Opinion & Blogs

Sheldon Silver’s delay of prison sentence puts justice on hold once again (opinion)

Even guilty politicians are treated better than us. Despite two convictions, disgraced lawmaker Sheldon Silver has yet to serve a single day behind bars.

Sheldon Silver, once the State Assembly Speaker, leaves the U.S. Courthouse after his sentencing, in New York, May 3, 2016. (Gregg Vigliotti/The New York Times)

Former New York state Assembly Speaker Sheldon Silver has been convicted twice of public corruption charges — the first time now being nearly three years ago.

And yet, the disgraced lawmaker has yet to serve a single day behind bars.

Last week, a three-judge motions panel of the Second U.S. Circuit Court of Appeals delayed Silver’s date of surrender pending a review of his appeal. He was supposed to begin serving his 7-year prison term on Oct. 5. Now he is able to remain free until at least early December, when the judges will decide whether or not Silver can stay free while he fights his guilty verdict for a third time.

It is a gross continuation of Silver’s ability to avoid the justice that the citizens of New York have long deserved regarding the former public official who spent years in office betraying the public.

Read: “Making Sure Corrupt Politicians Do Time For Their Crimes”

Silver, one of Albany’s biggest power brokers for two decades, was first convicted in 2015 of bribery and extortion. He pocketed $4 million in illegal kickbacks after he funneled $500,000 in state grants to a Columbia University doctor who, in return, sent his patients to Silver’s law firm — which then paid Silver for the referrals. He also voted for state tax breaks for a real estate company, which then steered business to a law firm, from which he also received referral fees.

Silver was sentenced in 2016 to 12 years in prison, but his conviction was overturned in 2017 after a U.S. Supreme Court decision narrowed the definition of corruption.

He was re-tried and found guilty again this past spring, and was sentenced to 7 years back in July.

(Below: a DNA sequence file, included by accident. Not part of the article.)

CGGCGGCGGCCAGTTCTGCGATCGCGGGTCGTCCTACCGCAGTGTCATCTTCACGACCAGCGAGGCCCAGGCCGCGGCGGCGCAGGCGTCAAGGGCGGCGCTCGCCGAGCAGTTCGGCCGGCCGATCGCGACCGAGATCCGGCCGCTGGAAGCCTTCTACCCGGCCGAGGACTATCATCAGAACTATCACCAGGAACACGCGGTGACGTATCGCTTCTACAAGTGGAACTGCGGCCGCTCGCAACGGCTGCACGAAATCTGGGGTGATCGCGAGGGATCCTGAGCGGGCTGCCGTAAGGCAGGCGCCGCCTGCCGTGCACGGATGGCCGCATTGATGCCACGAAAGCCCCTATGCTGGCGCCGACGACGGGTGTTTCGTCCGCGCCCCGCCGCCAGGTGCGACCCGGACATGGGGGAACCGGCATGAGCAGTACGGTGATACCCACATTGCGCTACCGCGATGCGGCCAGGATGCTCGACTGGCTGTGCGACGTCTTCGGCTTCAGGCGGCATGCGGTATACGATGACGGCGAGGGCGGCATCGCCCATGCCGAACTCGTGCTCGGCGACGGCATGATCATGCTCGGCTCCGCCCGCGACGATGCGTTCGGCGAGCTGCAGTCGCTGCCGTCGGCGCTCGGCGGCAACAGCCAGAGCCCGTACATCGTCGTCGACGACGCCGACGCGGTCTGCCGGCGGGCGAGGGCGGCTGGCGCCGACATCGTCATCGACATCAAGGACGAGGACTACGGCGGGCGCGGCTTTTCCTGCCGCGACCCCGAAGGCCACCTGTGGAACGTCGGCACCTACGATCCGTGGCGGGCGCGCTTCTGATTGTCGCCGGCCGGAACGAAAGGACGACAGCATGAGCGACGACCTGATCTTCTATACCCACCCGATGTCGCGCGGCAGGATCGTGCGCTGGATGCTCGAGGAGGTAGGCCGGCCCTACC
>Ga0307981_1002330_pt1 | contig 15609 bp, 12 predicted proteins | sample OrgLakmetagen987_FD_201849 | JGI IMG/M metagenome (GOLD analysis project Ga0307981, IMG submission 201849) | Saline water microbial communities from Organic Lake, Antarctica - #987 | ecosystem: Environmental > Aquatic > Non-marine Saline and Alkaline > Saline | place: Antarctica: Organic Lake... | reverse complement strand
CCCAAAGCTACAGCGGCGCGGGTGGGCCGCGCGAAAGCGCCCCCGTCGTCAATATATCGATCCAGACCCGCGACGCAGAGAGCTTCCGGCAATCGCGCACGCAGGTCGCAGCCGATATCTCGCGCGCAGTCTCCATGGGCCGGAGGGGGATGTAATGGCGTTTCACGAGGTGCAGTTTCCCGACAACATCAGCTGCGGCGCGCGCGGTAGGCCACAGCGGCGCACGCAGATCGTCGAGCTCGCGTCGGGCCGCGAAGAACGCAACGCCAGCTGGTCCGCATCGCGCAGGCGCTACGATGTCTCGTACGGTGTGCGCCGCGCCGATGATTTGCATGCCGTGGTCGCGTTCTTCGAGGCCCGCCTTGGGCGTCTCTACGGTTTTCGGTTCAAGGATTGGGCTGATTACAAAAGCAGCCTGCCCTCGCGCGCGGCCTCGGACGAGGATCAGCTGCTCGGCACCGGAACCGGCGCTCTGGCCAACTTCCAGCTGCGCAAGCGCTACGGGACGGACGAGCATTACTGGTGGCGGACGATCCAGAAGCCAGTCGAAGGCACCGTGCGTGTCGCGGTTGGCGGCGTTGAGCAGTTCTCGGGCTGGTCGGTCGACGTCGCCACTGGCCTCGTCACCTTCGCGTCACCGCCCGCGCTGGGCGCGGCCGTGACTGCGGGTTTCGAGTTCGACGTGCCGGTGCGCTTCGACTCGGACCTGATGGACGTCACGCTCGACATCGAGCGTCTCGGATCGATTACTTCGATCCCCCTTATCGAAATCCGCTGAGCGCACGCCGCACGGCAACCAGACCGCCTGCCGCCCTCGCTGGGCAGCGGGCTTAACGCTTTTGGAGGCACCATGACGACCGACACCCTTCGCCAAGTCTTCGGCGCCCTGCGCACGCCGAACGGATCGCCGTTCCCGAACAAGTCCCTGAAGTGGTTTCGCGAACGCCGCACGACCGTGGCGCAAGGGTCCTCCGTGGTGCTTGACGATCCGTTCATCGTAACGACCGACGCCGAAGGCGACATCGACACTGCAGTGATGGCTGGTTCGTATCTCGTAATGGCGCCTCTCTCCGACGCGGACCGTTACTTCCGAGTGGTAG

It’s more than just justice being delayed again and again. Most New Yorkers would have a hard time believing any average citizen would be able to skirt prison time as much as someone who was once such a powerful figure. Many people feel that politicians are given special treatment over normal people. Who can blame them? As it turns out, even politicians guilty of serious financial crimes can have the system favor them.

Silver violated the law, abused the authority that comes with the office of Assembly speaker and broke the faith of the New Yorkers who elected him to represent them. He should be in prison, serving time with all the other former New York officials who have committed similar crimes — and there are a lot of them.

If and when Silver eventually begins his sentence, he will still be receiving a generous pension of $79,224 a year — courtesy of New York taxpayers, of course. Silver’s ex-legislative counterpart, former state Senate Majority Leader Dean Skelos, will receive $95,831 a year from the people while he is behind bars. Skelos has twice been found guilty of using his office to convince companies to hire his son for well-paying jobs in exchange for doing legislative favors for those companies.

I’m sure the law-abiding people of New York have no problem sending their hard-earned money straight to the bank accounts of corrupt politicians while they are in prison.

Read: “Since government won’t fix its ethical problems, the task is now on us”

From his arrest to his second conviction, Skelos has virtually followed in Silver’s footsteps, so it wouldn’t be surprising if Skelos is also permitted to dodge justice and remain free after he is sentenced on Oct. 24.

It’s not just Silver or Skelos who appear to receive certain entitlements. Last month, Joseph Percoco, a former top aide to Gov. Andrew Cuomo, was sentenced to 6 years for taking $300,000 in bribes from Syracuse’s COR Development and a Maryland-based company in exchange for state actions that would benefit those companies.

The judge generously allowed Percoco to begin his sentence in late December so he could spend the holidays with his family. And just last week, Percoco asked a federal judge to modify his bail conditions so he could take his daughter on college tours in Massachusetts.

Gee, it’s no wonder why so many people believe those in power are treated better, regardless of the circumstances.

Public corruption is certainly not the worst of crimes, but it is one we need to take extremely seriously because in each case, every New York citizen is the victim.

They must get the justice they deserve immediately. And they will only get that when Silver gets what he deserves.


Luke Parsnow is a digital producer at CNY Central (WSTM NBC 3/ WTVH CBS 5/ WSTM CW6) and an award-winning columnist at The Syracuse New Times in Syracuse, New York. You can follow his blog “Things That Matter” online and follow his updates on Twitter.

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